Governments own and manage more than 80% of the world’s forests (FAO 2010) but a trend toward community-based forest management (CBFM) has gained momentum over the past 30 years (Agrawal et al. 2008, FAO 2010). Local communities and forest-user groups now govern an estimated 200 million ha of forests (Sandbrook et al. 2010). A key objective of CBFM is to devolve power in forest management from central levels of governments to local communities, thereby empowering communities to make decisions about the resources that are important for their livelihood (Kellert et al. 2000, Blaikie 2006). The basic principles of CBFM include public participation and democratic decision-making processes (Borrini-Feyerabend et al. 2004). These principles reflect global conventions on the environment and human rights such as the Rio Declaration on Environment and Development; the Statement of Forest Principles, and Agenda 21, that couple poverty reduction with sustainable natural resource management (UN 1992); the Aarhus Convention, which established rights of access to information, public participation in decision making, and access to environmental justice (UNECE 1998); the Millennium Development Goals (MDGs), and in particular goal number seven on ensuring environmental sustainability (UN 2000); and the UN Declaration on the Rights of Indigenous People with its emphasis on Free, Prior and Informed Consent (UN 2007). Taken together, these global declarations call for public participation and democratic decision making as prerequisites for effective environmental governance and sustainable development in the context of their contribution to universal human rights.
In the last few decades, natural resource governance has, both in theory and practice, witnessed a surge toward these global ideals of democracy and local enfranchisement (White and Martin 2002, Sandbrook et al. 2010). This paradigm shift has been associated with three main developments: (i) mounting evidence that traditional practices of managing natural resources do not necessarily lead to the “tragedy of the commons” (Hardin 1968) but can achieve positive outcomes for biodiversity conservation, ecosystem resilience, and improvement of rural livelihoods (Ostrom 1990); (ii) the realization that hierarchical, single agency, top down management systems are not very effective at curbing deforestation (White and Martin 2002, Berkes 2009); (iii) desire to exercise justice, especially after recognizing that exclusion of indigenous people and other members of local communities from forest management discriminates against their traditional and globally recognized human rights (Brosius et al. 1998, Larson 2005).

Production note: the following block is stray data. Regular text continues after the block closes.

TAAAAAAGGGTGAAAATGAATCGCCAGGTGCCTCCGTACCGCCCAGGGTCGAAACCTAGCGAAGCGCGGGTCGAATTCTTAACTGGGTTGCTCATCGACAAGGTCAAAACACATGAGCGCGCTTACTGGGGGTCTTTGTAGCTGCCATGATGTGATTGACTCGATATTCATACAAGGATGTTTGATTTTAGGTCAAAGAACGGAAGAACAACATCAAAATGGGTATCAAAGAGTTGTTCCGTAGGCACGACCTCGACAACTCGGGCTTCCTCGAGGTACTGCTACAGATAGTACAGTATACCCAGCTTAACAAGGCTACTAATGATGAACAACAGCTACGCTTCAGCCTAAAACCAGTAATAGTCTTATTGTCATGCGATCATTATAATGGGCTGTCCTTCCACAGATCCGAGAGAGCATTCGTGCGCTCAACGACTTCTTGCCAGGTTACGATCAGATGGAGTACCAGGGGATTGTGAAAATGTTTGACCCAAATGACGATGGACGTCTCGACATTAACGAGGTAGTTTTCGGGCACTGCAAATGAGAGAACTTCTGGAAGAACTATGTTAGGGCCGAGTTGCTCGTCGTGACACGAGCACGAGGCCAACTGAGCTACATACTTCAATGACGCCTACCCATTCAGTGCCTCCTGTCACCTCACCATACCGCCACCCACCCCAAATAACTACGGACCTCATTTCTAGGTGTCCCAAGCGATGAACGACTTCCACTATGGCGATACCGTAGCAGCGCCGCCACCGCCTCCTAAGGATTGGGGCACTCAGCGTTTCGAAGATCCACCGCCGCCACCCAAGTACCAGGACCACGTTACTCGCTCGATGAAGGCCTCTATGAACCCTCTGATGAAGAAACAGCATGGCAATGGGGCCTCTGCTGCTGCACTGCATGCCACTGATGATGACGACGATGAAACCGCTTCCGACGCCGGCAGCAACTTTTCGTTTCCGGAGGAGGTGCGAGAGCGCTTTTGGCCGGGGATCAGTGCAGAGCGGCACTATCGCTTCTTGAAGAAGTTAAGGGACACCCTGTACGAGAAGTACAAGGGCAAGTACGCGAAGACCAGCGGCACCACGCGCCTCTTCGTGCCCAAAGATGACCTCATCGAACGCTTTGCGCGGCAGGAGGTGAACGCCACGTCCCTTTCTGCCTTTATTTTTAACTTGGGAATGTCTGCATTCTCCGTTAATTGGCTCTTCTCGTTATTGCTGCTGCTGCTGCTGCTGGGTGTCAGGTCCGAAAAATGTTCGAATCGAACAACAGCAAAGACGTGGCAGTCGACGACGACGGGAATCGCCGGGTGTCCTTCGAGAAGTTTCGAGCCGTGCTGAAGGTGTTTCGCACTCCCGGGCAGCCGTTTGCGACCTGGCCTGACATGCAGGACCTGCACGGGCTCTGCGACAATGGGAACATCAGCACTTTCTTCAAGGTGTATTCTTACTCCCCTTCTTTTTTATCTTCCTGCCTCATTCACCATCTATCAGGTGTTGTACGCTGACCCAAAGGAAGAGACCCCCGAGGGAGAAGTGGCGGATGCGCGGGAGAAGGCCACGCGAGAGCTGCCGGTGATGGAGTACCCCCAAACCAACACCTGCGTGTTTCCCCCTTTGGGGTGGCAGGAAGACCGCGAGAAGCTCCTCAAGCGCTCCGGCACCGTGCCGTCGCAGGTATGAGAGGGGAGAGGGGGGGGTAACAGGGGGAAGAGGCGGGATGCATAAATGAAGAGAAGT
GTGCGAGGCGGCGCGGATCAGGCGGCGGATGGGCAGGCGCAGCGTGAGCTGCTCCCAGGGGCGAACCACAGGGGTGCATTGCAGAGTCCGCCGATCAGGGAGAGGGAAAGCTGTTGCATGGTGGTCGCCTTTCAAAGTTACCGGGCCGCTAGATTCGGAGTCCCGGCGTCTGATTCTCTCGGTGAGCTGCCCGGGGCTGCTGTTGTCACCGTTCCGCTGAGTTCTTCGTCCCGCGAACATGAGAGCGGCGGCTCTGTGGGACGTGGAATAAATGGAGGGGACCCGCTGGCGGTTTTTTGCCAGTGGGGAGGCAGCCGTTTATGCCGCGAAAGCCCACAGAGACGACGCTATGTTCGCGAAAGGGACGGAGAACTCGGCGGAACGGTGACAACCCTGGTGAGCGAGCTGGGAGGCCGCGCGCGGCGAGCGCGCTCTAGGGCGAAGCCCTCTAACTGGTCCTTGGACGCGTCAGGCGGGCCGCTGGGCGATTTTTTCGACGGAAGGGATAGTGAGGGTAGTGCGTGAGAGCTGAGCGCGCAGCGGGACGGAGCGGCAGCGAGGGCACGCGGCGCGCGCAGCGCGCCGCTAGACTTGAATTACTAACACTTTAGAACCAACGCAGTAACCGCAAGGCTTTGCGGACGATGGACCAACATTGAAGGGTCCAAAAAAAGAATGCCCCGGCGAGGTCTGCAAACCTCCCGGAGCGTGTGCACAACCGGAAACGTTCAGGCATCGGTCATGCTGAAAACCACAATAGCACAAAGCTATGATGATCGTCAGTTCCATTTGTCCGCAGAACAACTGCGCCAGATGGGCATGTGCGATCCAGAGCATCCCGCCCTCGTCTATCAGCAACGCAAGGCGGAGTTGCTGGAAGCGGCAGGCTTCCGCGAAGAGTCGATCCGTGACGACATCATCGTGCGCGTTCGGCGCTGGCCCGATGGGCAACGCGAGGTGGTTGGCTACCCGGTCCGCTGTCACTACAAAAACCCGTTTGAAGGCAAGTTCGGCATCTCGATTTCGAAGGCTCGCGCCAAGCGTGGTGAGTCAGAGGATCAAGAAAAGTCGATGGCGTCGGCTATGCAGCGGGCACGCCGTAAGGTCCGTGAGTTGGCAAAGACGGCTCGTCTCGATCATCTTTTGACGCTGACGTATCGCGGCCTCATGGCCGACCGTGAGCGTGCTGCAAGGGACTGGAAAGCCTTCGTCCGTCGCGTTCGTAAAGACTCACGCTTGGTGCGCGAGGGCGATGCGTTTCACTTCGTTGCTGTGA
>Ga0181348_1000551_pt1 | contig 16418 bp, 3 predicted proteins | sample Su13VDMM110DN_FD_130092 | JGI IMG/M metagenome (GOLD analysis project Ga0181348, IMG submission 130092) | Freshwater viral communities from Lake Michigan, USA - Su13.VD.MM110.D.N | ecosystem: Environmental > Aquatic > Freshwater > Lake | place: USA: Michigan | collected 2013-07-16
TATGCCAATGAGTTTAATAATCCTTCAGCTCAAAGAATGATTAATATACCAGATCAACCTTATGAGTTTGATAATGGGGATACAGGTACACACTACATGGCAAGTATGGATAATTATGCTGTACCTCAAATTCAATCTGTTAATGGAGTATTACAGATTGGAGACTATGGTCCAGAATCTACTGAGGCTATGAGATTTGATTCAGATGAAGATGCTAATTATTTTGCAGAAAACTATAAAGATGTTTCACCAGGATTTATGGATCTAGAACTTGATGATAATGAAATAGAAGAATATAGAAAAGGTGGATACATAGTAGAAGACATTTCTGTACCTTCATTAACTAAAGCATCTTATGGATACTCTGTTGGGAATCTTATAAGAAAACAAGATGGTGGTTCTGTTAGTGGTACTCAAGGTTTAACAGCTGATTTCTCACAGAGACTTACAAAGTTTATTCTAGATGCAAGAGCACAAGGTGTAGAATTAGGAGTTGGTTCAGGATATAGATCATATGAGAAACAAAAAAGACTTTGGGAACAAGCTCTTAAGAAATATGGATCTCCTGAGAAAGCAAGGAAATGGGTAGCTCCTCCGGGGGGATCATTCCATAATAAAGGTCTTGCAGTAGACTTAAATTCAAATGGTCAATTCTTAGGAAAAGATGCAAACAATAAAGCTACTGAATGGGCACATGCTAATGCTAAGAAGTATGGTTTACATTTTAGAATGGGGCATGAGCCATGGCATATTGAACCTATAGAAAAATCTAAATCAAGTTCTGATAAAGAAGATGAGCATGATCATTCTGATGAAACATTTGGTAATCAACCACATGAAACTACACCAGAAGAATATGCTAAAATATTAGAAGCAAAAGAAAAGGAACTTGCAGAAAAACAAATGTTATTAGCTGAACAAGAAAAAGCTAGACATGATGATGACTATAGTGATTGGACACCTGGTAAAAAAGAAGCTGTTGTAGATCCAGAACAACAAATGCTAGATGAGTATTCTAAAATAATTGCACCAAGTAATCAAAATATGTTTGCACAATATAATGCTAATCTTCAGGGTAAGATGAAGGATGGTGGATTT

Although the rationale for CBFM appears compelling, many scholars have observed that its practical implementation often falls short of achieving the intended goals, particularly in terms of local empowerment. Various reasons have been suggested for this. First, it has become increasingly evident that reconciling multiple objectives of conservation, livelihoods, and governance can be daunting. As such, many cases of CBFM end up attaining, for instance, conservation goals at the expense of local empowerment (Kellert et al. 2000). The implication is that the three goals are not necessarily mutually reinforcing (Ribot et al. 2010). Second, a “community” comprises a complex set of actors, with different social, economic, and political characteristics such as wealth, gender, age, ethnicity, and castes (Agrawal and Gibson 1999). These actors have different access to resources and power, as well as different interests in, and claims over, various environmental goods and services (Leach et al. 1999, Nygren 2000; Chomba et al., in press). A key question then arises around which of these actors are actually empowered when resources and decision-making powers are transferred to local institutions? Third, the implementation of CBFM usually involves a plethora of institutions at various levels who may all claim to represent the interests of local communities. These include local user groups, associations, government line ministries and representatives, civil society organizations, and other fluid forms of collective action. It is increasingly being realized that institutional arrangements most likely to deliver on CBFM goals are quite complex, not least because each of these institutional forms have their strengths and weaknesses in addressing the needs of the local people (Ribot 2004; Chomba et al., in press). Current debates on CBFM center on crucial questions of who should be empowered and how should they be empowered. What is the nature of powers that should be shared or transferred and which institutions can be considered representative of the diverse interests that pertain in any particular context?